What I didn’t like about this story was how much anxiety and feelings of helplessness I felt for Louisiana. As an adult, a teacher, and a mother, I wanted to take Louisiana home. I feel like I have had students who would totally relate to her situation, and that makes my heart break for her and for the real people who could relate to this story.
Book 70 of 2018
Harry Potter and the Deathly Hallows (paperback)
by J.K. Rowling
So. Many. Emotions. I finished the last book in the series for the second time. I’m guessing it is better each subsequent time read, because I started catching little things I’d never caught on to, and being that I have a terrible memory, it was like reading it for the first time! It’s kind of like knowing the answer to a math problem, but not knowing how I got it.
In Deathly Hallows, Harry and his loyal friends, Ron and Hermione, search for the missing horcruxes, which are objects that Voldemort has stored pieces of his soul. If they destroy them all, they will be free from Voldemort forever. However, they face many issues, and end up leaving civilization to figure things out. Harry does not have a plan and he is angry that he was given this mission by Dumbledore, but he doesn’t know what it is, exactly. He and his friends put themselves in danger time after time, and they are facing more than just an evil spirit. The Death Eaters and those who want the rewards are just as dangerous. There isn’t anything more I can say in an incredibly vague way so as not to give away the details of the story, so I’ll stop there. If you’ve gotten this far in Harry Potter, just finish the book!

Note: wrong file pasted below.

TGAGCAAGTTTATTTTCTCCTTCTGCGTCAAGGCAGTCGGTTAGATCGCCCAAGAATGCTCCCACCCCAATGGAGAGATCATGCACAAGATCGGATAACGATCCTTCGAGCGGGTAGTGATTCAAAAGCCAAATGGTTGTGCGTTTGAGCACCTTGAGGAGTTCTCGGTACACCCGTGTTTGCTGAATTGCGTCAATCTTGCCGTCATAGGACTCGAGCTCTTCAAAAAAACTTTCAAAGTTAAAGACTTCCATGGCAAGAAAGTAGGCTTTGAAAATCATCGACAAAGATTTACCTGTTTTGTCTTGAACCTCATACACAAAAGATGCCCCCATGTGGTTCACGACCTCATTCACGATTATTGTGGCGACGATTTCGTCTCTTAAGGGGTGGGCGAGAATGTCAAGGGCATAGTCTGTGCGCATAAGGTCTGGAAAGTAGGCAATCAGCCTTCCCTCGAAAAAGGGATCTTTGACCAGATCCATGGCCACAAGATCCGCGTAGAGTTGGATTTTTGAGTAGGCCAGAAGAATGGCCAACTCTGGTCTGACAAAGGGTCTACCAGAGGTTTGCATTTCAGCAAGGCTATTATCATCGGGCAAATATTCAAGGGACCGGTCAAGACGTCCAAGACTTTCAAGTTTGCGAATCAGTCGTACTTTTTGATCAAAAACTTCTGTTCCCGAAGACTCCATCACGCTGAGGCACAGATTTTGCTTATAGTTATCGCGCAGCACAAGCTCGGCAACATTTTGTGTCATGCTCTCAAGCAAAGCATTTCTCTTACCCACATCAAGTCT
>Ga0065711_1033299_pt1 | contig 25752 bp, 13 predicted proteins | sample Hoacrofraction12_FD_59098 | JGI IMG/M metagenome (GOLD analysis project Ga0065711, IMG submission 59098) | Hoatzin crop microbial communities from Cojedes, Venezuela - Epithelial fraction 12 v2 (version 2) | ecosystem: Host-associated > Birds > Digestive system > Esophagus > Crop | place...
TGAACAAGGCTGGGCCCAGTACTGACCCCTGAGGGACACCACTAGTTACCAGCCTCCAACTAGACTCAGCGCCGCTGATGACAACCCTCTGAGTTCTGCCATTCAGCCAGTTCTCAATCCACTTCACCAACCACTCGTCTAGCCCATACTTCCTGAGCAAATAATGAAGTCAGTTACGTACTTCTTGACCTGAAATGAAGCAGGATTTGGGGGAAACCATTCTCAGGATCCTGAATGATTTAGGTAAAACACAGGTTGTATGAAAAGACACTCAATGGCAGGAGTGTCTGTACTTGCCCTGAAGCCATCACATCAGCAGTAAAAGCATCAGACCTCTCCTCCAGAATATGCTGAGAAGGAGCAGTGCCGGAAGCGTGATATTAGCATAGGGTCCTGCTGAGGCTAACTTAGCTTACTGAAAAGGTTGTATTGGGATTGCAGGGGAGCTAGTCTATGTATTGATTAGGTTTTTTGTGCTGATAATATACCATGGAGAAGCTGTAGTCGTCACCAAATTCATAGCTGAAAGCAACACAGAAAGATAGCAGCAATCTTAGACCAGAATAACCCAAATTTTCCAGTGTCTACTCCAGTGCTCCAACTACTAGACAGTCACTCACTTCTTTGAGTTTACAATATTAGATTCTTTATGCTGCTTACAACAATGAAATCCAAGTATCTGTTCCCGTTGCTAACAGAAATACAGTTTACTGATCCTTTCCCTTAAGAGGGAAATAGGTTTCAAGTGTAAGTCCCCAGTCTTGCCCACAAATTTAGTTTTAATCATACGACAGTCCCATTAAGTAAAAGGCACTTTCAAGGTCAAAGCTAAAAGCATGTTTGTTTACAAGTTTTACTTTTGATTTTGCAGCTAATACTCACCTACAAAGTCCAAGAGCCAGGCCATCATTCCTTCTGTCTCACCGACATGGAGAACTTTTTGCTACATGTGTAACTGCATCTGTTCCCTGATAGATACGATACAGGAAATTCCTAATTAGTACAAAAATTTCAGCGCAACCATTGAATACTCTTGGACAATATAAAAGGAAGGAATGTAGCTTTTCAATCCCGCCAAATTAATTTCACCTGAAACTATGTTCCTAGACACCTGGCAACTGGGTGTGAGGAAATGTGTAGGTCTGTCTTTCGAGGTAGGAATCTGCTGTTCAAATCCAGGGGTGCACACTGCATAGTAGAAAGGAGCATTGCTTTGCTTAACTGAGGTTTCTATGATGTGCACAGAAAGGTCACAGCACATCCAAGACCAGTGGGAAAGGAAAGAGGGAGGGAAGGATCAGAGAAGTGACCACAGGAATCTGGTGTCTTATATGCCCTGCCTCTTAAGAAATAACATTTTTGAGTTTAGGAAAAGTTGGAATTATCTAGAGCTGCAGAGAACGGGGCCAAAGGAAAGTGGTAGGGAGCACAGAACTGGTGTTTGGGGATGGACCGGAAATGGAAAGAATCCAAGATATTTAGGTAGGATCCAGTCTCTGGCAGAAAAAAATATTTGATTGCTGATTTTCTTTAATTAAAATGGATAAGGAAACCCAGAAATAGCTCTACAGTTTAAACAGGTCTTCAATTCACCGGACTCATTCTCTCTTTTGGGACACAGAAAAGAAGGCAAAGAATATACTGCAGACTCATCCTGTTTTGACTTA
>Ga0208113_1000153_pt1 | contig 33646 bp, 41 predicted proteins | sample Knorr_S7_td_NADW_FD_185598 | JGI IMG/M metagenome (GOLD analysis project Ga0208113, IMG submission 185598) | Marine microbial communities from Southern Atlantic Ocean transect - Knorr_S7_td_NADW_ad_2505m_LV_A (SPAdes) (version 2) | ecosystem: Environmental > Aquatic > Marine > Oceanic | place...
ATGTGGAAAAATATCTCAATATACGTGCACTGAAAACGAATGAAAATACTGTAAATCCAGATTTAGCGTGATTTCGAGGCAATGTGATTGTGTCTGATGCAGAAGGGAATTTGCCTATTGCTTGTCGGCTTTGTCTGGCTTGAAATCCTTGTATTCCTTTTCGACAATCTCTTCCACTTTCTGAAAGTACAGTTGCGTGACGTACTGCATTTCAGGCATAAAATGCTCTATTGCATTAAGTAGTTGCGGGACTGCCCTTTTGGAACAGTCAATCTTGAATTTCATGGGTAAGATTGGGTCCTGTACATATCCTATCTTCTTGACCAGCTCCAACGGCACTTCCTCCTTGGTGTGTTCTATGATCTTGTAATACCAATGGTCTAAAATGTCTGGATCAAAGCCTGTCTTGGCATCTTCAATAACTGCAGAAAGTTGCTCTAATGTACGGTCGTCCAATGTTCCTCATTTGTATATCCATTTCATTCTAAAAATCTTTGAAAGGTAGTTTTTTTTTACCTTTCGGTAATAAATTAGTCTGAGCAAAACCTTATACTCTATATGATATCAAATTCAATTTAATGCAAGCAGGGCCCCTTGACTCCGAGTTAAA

What I liked about this book was learning Snape’s role in Harry’s life. Insert crying emoji here. I remembered he was my favorite character, but couldn’t remember why. This book had me crying for Snape and his loyalty. Ugh I just love him. If you’ve ever seen the phrase “Always” in reference to him, you’ll learn why. For extra tears, watch the YouTube video of important scenes about Snape.
What I didn’t like about this book was that it ended the series. I am sad and lonely. I need my friends back. And by friends, I mean Harry, Ron, and Hermione. I even loved Neville and Luna and their friends. I can’t wait another 20 years to read it all over again.
Book 69 of 2018
The Hero Two Doors Down (audiobook)
by Sharon Robinson
The Hero Two Doors Down is about a boy named Steve whose idol is Jackie Robinson. Steve lives on Tilden Street in Brooklyn during the 1940’s and 1950’s when Jackie played for the Brooklyn Dodgers. His neighborhood is mainly Jewish, and they are more accepting of black families since their relatives were persecuted during World War II, but Steve does get upset when he finds out that people still discriminate against Jackie and other ball players of color. When Steven finds out that his hero, Jackie Robinson, is moving into the house on his block, he is ecstatic. They form a friendship that helps Steven through some tough times in his life, and both are better because of it.
What I like about this book is the fact that it’s a true story. Steven actually existed and grew up with the author, Sharon Robinson, the daughter of baseball legend Jackie Robinson. I think this makes him more human, rather than a dead baseball player. I also like that readers learn more about Judaism, Unicef, and racism and segregation in a way that makes sense.
What I didn’t like about this book was the way Robinson squeezed a lot of tougher topics into a short, lower level book. It is something that I appreciate, but also felt it was geared more towards older kids, but in a young kid’s voice. I felt like a lot of the dialogue was thought out in an adult way rather than a kid’s way. The definitions and descriptions were too “dictionary” and didn’t seem natural. It taught the reader more, but I didn’t feel like it was realistic language.
Book 68 of 2018